June 24, 2011 | In: General

# Days to Cover Calculation

The days to cover, also referred to as short interest ratio, is the number of days that it takes for all short shares to be covered (e.g. bought back by the investor to return them to the borrower), based on the daily average trading volume of the stock. Days to cover is an important metric to see if the stock is vulnerable to a short squeeze.

Here’s the formula to calculate the number of days to cover:

DTC = TNSS / DAV (where DTC = days to cover, TNSS = Total Number of Shares Short, DAV = Daily Average Volume)

Let’s look at YOKU, a dangerous stock. YOKU has an average volume of 3.6 million shares/day and has 9.04 million shares that are short. According to the formula above:

Days to Cover = 9.04 / 3.6 = 2.51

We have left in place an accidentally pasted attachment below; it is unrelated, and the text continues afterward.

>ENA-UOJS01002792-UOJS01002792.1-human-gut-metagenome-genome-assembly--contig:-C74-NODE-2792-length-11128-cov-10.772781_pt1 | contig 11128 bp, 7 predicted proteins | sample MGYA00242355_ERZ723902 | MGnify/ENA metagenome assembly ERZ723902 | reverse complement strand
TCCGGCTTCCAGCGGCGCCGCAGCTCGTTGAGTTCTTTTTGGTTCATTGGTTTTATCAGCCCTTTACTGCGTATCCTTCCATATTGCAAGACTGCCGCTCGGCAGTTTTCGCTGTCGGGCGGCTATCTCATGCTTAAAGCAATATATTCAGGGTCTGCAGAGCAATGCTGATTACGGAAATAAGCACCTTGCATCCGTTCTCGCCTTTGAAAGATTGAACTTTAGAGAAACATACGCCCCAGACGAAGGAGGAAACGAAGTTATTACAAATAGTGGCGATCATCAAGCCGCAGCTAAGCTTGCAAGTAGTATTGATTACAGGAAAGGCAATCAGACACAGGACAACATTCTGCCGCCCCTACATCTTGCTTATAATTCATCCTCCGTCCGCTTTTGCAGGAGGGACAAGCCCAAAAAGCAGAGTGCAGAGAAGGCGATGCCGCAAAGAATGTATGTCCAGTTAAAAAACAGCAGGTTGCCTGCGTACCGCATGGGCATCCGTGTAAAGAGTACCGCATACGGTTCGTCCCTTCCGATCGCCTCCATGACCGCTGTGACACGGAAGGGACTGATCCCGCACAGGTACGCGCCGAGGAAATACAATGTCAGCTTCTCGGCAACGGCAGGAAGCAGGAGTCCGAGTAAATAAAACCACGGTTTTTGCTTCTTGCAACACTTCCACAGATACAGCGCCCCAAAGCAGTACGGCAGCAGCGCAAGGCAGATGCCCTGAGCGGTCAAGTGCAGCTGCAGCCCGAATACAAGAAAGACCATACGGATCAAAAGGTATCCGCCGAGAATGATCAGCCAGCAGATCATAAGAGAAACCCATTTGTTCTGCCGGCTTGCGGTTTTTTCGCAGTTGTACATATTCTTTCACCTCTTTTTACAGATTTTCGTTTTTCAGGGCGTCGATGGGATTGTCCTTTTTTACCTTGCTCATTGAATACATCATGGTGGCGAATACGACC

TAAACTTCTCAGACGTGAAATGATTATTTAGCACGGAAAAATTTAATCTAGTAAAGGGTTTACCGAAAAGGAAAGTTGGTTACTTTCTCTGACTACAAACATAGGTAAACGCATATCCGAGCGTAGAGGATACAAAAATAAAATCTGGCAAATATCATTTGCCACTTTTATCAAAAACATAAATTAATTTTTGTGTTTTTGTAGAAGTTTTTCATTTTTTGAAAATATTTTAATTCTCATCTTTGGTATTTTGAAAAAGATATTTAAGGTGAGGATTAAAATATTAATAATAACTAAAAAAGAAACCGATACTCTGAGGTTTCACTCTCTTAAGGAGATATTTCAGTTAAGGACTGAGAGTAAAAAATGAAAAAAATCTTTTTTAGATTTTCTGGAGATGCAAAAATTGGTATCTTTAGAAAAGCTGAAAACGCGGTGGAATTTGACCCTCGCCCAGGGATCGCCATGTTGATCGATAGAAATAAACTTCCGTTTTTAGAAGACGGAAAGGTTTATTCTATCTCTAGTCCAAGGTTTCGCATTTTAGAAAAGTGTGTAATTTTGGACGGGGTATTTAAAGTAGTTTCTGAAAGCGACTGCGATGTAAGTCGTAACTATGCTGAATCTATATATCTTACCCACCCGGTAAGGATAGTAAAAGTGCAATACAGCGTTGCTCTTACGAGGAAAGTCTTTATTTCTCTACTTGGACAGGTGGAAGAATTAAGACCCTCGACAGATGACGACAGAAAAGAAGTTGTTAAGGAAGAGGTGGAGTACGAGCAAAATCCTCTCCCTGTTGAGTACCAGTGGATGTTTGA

This means that it will take all investors who have shorted the stock 2.51 days to buy back the YOKU shares that they borrowed, provided that all the trading in the stock consists of shorters covering.

Why is the number of days to cover important?

The number of days to cover is indicative of the potential of a short squeeze, the higher the number of days to cover, the higher the possibility of a short squeeze (they are proportional to each other). In the case of YOKU, the situation is not that horrible. But imagine a stock with short interest ratio of 40 (i.e. number of days to cover is 40), in case the stock goes up and shorters decide to start covering, then it’ll take 40 days to reduce that short interest ratio to 0, and since the stock has already a normal daily volume of its own, the volume will be double for these 40 days. So, for 40 days, you will have a lot of buying at double the volume, which will make the stock soar (the stock can go up 100% easily in this case meaning a lot of loss for shorters).

In short, avoid to short stocks that have a high interest ratio, or risk the chance of being burned if the stock suddenly reverses the trend.